• What ‘training’ or guidance did you receive in effective leadership approaches? 
  • How DO you keep juggling (even when the issues aren’t “on fire” as in the featured picture)? 

Dimensions of Programme Leadership 

In his chapter, Doug Parkin outlines four aspects of leadership that he feels enables programme directors [1] to develop credibility and demonstrate trust so 

“that colleagues are inspired and trusted to innovate their practice routinely, deliver teaching inclusively and provide feedback for learning conscientiously” (Parkin 2022, p 97) 

These are 

  • Relational Leadership 
  • Embodied Leadership
  • Enabling Leadership and
  • Administrative Leadership. 

model of programme leadership comprising relational, embodied, enabling and administrative leadership interpreted from Doug Parkin's description - administrative leadership is disproportionately represented

Figure 1 Four dimensions of programme leadership – interpreted from Parkin (2022)

It’s a useful chapter not just for programme directors, but for anyone who is ‘small l’ leading and is therefore considering how their practice of supporting others best demonstrates the tricky Senior Fellow criterion of ‘Successful coordination, support, supervision, management and/or mentoring of others (whether individuals and/or teams) in relation to learning and teaching’ UKPSF, 2011, D3 Vii.  While ‘leadership’ isn’t explicitly mentioned in this criterion, its often inherent as staff reflect and evidence how they effectively engage and support colleagues to achieve a shared objective that enhances student learning. 

The chapter gives examples of what each of the other leadership styles might look like in practical terms for programme leaders (e.g. having a network of fellow Programme Directors to support relational leadership; modelling examples and active listening in showing embodied leadership) and also how institutions can enable the leadership through, for example, appropriate recognition of the value of the role, ongoing development for programme leaders, setting and clearly sharing the key vision and supporting communication with others.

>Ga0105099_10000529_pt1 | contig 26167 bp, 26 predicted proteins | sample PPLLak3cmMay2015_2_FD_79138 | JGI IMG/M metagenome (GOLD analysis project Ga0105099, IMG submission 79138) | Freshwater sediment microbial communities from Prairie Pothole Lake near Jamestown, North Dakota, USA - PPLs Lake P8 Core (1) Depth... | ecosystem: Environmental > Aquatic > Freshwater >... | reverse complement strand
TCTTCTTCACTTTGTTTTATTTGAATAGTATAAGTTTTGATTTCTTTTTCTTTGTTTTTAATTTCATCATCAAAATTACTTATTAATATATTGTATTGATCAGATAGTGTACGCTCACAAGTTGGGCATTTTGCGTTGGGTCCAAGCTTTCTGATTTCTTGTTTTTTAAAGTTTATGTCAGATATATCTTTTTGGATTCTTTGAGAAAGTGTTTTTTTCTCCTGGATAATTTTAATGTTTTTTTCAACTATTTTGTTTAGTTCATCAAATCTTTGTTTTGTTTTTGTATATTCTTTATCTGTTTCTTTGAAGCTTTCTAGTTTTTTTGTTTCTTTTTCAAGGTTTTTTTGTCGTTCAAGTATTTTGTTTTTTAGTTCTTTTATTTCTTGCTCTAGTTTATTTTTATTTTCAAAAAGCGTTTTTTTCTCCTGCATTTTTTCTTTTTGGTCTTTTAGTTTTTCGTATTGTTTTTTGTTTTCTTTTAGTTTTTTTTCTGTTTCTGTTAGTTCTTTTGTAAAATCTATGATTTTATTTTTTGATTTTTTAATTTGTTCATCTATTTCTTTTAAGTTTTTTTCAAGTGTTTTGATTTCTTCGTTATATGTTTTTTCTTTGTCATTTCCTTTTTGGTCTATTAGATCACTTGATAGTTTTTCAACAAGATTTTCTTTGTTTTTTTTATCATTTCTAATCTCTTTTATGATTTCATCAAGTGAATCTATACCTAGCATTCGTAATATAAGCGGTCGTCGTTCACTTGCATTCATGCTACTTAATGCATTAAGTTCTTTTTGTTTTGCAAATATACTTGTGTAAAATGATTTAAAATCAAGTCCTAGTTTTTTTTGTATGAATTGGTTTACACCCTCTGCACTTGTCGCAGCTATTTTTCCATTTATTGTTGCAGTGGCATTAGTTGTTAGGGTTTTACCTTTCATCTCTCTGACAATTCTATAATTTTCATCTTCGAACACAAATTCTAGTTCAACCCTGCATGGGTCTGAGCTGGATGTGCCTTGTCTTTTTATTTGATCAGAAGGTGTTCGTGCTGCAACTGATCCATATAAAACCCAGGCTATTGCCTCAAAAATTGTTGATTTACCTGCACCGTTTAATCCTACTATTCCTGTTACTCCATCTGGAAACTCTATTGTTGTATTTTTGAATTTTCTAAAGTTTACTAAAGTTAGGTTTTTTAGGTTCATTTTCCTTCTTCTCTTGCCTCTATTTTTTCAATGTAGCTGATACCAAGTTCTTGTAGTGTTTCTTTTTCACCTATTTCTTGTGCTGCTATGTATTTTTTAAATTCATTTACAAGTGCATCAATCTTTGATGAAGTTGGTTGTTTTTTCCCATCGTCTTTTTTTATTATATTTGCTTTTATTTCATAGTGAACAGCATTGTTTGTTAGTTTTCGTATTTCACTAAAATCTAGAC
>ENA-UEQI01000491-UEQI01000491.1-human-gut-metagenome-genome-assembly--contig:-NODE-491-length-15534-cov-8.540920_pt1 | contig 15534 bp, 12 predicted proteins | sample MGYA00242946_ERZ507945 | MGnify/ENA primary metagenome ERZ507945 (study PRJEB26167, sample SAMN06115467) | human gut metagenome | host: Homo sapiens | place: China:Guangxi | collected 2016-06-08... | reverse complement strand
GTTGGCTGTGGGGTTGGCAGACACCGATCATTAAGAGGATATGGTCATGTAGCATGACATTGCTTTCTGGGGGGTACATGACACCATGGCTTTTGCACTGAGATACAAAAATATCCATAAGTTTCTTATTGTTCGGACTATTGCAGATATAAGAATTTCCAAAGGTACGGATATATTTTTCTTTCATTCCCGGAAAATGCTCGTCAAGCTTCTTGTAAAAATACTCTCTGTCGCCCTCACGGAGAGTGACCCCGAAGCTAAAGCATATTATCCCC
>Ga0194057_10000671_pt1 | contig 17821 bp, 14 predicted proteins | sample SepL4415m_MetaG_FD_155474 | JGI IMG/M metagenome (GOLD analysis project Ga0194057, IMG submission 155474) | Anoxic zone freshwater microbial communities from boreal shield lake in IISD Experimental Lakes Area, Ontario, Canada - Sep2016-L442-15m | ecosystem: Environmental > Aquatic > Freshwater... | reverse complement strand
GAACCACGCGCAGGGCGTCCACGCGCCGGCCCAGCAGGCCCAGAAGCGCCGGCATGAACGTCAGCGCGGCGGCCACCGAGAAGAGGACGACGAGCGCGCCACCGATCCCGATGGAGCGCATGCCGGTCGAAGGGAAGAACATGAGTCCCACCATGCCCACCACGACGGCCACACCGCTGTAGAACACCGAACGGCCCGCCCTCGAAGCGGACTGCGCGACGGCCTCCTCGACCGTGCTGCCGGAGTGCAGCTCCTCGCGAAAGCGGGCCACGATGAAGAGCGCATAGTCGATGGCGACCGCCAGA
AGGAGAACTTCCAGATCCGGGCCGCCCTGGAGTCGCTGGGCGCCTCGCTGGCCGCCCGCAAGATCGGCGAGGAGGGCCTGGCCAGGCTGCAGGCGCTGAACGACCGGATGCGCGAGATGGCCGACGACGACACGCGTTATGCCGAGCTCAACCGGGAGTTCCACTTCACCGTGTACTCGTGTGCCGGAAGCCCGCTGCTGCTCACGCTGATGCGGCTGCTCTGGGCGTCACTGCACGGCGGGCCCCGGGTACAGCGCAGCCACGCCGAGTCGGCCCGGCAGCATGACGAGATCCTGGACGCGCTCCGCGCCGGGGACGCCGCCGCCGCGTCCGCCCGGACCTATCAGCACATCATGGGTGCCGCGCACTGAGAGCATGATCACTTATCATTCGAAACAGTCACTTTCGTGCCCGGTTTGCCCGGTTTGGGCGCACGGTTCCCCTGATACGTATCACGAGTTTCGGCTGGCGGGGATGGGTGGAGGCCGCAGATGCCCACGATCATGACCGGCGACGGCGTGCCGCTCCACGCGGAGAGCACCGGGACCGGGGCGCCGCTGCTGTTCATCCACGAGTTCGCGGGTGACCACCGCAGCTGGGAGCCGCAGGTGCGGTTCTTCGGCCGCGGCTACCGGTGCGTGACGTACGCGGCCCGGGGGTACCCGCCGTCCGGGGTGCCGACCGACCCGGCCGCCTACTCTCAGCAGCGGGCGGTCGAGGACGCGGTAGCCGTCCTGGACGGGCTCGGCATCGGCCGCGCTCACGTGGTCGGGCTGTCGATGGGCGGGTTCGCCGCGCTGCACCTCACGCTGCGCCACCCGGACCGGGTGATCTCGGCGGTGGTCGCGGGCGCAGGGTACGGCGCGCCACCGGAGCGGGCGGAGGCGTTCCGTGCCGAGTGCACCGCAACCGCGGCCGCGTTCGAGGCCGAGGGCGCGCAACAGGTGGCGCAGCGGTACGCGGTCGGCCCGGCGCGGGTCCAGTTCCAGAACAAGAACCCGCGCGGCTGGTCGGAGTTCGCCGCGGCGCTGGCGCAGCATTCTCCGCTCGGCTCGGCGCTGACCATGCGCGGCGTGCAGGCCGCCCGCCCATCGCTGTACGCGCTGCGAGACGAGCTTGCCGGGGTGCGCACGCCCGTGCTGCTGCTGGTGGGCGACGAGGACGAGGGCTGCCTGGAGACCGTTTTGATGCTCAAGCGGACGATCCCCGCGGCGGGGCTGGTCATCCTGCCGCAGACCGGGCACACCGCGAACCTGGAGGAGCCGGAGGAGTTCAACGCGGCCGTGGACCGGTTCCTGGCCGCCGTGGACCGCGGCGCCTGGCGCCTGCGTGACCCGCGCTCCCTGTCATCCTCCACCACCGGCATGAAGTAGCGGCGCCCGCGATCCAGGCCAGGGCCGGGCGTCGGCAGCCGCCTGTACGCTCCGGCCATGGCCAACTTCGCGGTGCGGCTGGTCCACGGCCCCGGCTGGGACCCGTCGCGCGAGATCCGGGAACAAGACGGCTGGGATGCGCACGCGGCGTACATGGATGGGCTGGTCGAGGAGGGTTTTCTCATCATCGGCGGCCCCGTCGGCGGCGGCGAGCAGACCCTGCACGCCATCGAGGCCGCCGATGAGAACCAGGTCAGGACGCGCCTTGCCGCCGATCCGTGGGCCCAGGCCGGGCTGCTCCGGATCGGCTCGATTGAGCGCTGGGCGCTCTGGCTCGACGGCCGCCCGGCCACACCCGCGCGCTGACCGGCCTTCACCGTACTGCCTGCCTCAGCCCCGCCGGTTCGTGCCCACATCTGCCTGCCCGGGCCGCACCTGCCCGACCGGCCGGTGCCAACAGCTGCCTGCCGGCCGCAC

Too often it’s the administrative side of the Programme Director role that takes up the most time as suggested in my adapted Figure 1 and role holders get increasingly disillusioned and frustrated that they can’t necessarily do the staff support and pedagogical enhancements they’d like to.  In providing administrative leadership, the relationship with professional services staff is critical to freeing the time of Programme Directors and ensuring that administrative matters can run smoothly.  

Therefore, in the bedding down of the revised Faculty structure, we have the opportunity now to share the values of the programme and the administrative burden and to support Programme Directors to lead in effective learning, teaching and assessment practices in a more balanced way where the leadership dimensions can be applied more equitably (see Figure 2). 

A more balanced model of leadership (relational. embodied, enabling and administrative) overlapped in Venn diagram. Interpreted from Doug Parkin's description

Figure 2 A more balanced model of the 4 dimensions of programme leadership

And if we know what makes for effective programme leadership, why aren’t these qualities built into person specifications to get the most effective person for the role and appropriate CPD offered to support staff to gain the transferable skills?